I need to profess my love. In fact I was truly, madly, deeply head over heels in love at the young tender age of 18. Gradually, over the years, that love diminished but not because I had fallen out of love but because society told me that I had to change. As time has passed, the urge to declare my love again has been nagging away at me more and more, each day getting stronger and stronger…well I am now ready to shout it from the roof tops….who’s with me…..here we go…you can’t stop me…I Love Denim Jackets...there I said it...
It's 2013 and live music is still big business...it has to be really as the physical record buying industry has all but disappeared. Gig going can be an expensive hobby though and sometimes I wish I had taken up knitting which strikes me as a far cheaper option. Yes you probably wouldn't get quite the same buzz from knitting as moshing at the front of a Metallica gig however seeing your favourite artists does not come cheap where as you can pick up a pair of
I have a large amount of CD’s, DVDs, Blu Ray’s and Vinyl. Well actually my vinyl collection is small at the moment, not surprising since I sold the whole lot back in 2000 for some much needed money. I regret the vinyl purging hugely though and in recent years I have been trying to build it back up again. Will I get my collection back to the glory days? I doubt it
I know that alopecia sucks ass as I have had the pleasure of its company for 25 years. As a, soon to be, 40 year old I have had alopecia areata since the hairdresser told me I had a small round bald patch at the back of my head. I was but a 15 year old teenager. Admittedly I was a 15 year horny teenager who masturbated far too much. I was also extremely gullible and half believed the old saying that if you overdid the personal pleasuring you would grow hair on
Scenario 1: You buy a new album. It is from an artist you love, have many records of, have followed for years, love everything they have ever done. How long before you give your verdict, before you make your mind up as to whether it is a jewel of an album or an Iron Maiden with Blaze Bailey disaster?
Ok so I have a bit of a dilemma. I’m just not sure what to do. Should I do it? No of course not, no way will I do it. Should I though? If I do will I regret it like I did last time...did I mention I have had this dilemma before? That time I caved and have regretted it ever since. This time though surely I won’t. This is different. I wouldn’t do it again. Would I? A text from a friend asking me the very same question. He was wondering what I thought about him doing it. He is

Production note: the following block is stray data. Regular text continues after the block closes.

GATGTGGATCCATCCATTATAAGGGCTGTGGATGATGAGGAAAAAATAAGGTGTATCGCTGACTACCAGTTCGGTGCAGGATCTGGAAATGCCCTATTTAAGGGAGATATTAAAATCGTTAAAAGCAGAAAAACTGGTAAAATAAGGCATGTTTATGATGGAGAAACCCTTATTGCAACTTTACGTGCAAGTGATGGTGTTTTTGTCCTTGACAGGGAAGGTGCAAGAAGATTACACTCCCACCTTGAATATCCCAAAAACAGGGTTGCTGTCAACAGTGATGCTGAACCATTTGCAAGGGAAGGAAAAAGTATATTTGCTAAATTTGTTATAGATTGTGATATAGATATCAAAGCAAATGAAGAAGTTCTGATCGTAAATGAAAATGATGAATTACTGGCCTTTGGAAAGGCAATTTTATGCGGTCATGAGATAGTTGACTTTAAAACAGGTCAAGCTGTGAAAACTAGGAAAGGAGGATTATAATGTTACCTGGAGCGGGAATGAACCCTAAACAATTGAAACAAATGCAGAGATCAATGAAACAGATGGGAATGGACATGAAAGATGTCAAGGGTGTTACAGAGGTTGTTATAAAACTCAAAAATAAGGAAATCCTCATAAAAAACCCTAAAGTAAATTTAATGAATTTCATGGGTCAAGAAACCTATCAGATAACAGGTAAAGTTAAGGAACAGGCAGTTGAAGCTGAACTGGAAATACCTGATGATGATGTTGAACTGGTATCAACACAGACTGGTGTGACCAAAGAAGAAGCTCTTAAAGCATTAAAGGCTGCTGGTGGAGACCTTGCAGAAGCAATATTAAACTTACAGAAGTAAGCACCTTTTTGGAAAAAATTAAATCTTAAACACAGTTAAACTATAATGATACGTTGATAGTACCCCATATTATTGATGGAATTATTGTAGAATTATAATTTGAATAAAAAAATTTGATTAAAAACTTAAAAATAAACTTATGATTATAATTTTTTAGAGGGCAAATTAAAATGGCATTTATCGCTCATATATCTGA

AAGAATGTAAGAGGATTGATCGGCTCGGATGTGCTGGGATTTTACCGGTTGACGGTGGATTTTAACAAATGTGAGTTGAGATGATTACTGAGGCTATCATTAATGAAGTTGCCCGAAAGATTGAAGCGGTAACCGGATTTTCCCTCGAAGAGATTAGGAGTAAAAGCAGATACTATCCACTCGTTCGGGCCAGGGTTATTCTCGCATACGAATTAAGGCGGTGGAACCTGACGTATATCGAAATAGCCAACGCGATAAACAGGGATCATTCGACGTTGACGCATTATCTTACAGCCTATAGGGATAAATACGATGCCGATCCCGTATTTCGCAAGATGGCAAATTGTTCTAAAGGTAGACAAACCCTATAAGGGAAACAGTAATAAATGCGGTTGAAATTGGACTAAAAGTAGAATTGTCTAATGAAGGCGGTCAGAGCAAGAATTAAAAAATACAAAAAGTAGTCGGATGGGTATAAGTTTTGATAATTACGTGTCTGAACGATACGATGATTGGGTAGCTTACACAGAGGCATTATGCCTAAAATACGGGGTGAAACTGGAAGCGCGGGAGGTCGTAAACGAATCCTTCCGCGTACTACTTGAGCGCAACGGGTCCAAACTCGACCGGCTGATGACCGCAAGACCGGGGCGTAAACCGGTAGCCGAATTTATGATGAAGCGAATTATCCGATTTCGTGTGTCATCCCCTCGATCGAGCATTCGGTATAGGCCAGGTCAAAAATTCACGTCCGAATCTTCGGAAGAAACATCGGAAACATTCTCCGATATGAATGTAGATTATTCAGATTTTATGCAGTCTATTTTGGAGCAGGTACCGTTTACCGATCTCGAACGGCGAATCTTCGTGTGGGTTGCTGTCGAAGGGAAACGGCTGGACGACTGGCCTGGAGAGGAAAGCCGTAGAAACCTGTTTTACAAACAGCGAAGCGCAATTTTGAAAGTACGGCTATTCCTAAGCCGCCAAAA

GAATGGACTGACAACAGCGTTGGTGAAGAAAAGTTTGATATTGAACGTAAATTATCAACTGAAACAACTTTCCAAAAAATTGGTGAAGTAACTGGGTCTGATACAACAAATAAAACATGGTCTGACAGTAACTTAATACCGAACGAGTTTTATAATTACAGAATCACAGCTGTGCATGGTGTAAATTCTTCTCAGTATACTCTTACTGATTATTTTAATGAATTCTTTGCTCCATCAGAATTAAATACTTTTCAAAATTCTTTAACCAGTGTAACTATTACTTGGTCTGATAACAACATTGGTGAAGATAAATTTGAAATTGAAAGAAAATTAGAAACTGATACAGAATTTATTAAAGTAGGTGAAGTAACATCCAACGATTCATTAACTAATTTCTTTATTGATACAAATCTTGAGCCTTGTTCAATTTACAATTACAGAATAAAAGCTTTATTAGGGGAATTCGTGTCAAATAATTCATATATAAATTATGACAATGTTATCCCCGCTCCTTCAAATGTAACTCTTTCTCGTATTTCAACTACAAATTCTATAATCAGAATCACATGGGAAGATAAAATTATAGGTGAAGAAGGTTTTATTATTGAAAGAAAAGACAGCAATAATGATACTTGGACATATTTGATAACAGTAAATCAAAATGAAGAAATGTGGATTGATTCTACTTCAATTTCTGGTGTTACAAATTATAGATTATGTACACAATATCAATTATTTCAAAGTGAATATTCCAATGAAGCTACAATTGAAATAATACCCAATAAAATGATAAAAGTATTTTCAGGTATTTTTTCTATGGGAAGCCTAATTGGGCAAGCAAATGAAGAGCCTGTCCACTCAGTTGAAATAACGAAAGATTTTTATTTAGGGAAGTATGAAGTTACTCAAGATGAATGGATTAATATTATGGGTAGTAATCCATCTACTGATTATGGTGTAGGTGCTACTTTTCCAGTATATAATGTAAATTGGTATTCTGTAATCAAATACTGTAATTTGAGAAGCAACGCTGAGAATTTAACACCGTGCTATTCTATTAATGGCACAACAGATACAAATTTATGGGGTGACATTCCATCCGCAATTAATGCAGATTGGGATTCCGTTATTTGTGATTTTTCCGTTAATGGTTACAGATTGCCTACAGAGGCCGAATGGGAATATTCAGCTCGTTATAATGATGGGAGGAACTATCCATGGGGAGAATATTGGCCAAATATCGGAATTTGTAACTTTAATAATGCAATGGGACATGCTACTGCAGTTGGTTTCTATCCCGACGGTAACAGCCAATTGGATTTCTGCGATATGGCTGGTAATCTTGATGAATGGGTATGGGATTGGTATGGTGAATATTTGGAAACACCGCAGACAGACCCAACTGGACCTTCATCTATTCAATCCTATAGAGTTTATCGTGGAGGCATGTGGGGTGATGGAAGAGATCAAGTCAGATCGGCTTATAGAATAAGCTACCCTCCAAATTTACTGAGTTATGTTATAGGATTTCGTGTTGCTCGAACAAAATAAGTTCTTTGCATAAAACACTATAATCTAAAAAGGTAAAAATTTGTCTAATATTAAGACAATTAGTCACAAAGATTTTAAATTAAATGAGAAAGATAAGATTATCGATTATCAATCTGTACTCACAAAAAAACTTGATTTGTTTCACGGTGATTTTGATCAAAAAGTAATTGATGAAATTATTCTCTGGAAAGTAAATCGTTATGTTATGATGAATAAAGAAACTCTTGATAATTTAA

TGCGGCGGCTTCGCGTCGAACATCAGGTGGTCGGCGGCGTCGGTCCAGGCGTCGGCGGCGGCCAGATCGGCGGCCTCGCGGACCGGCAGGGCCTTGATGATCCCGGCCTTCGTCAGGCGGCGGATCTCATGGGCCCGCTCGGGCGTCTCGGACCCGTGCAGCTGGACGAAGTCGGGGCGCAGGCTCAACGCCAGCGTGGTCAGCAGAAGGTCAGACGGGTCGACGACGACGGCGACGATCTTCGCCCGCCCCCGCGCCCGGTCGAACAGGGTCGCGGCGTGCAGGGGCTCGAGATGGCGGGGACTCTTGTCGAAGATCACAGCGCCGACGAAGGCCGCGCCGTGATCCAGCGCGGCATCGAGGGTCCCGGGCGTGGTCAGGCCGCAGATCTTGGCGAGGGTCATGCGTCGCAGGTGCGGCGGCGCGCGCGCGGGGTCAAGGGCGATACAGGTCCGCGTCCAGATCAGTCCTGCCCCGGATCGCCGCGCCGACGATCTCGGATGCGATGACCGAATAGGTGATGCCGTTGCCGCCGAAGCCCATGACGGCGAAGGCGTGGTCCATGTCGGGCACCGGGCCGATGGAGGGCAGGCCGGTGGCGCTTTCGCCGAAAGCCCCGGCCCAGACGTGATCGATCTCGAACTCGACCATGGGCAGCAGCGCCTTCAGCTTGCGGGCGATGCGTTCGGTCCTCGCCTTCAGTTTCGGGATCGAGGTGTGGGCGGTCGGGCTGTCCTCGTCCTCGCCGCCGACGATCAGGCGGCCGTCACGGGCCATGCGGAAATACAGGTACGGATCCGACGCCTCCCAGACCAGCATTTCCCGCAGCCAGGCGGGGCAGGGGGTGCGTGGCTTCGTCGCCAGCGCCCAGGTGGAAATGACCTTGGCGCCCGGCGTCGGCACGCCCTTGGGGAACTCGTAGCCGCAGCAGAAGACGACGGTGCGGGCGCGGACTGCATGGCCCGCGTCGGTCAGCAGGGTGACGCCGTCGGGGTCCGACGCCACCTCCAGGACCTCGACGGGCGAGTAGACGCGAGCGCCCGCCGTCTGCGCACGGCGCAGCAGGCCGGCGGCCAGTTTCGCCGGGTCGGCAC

Are you a record collector? I’m a record collector. I have been since as long as I can remember. It used to be collecting key rings as a kid, now it is all things music. In fact I think I am right in saying that I went to my first record fair when I was 14. I used to go to local ones in my childhood hometown of Hull. Then I read Record Collector magazine. That particular
Ah so here we were again. 2012. Some 21 years since my first experience of the annual QueenConvention. I was a sprightly 17 year old then and the location was a Southport holiday camp. Now a far more mature 38 year old man…a man with as much sprightliness as a one legged sloth…(do sloths have legs? I guess they do) the location had changed, but it was still a holiday camp, this time in sunny Great Yarmouth.
Seeing ‘Top of The Pops 2’ before Christmas and watching Bowie'scracking lost performance of Jean Genie reminded me how much I used to love watching live music on the TV back in the day. Nowadays it seems to have become a lost art. Certainly there are very few good places for live music on the box, and definitely not many that are 'cool'.
In the UK and Ireland there are very few outlets for bands to perform live. It must be why there
Record buying is no fun anymore…We are all aware that records are becoming obsolete. That is to say the physical record is soon to become non-existent. Be it 3 years, 5 years or 10 years it really is only a matter of time before they are no more. A dead parrot as it were. Songs still exist of course, are still recorded by artists and are still played live to seemingly increasing audiences; the act though of holding a record in one’s hand is soon to be a thing of the past.
...that Freddie Mercurydied. November 24th 1991. I find it hard to believe that two decades have passed since then. I remember waking up and hearing the news on Breakfast TV…I really, really did not want to go to school that day (I was 17 and in the sixth form). School friends of course can be cruel and I had quite a few comments about his passing, people joking about him, yes the jokes are quick when someone 'famous' dies. Cruel, sick jokes which some people